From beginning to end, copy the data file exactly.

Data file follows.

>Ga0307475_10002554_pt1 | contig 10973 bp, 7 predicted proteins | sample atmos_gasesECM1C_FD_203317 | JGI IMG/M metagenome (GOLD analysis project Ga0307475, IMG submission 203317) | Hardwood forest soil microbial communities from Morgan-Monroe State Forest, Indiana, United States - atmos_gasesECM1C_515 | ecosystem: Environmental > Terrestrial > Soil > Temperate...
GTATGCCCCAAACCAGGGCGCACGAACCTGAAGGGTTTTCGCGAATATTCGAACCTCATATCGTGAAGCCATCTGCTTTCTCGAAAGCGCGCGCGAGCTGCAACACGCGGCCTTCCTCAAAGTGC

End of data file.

>Ga0307475_10002554_pt1 | contig 10973 bp, 7 predicted proteins | sample atmos_gasesECM1C_FD_203317 | JGI IMG/M metagenome (GOLD analysis project Ga0307475, IMG submission 203317) | Hardwood forest soil microbial communities from Morgan-Monroe State Forest, Indiana, United States - atmos_gasesECM1C_515 | ecosystem: Environmental > Terrestrial > Soil > Temperate...
GTATGCCCCAAACCAGGGCGCACGAACCTGAAGGGTTTTCGCGAATATTCGAACCTCATATCGTGAAGCCATCTGCTTTCTCGAAAGCGCGCGCGAGCTGCAACACGCGGCCTTCCTCAAAGTGC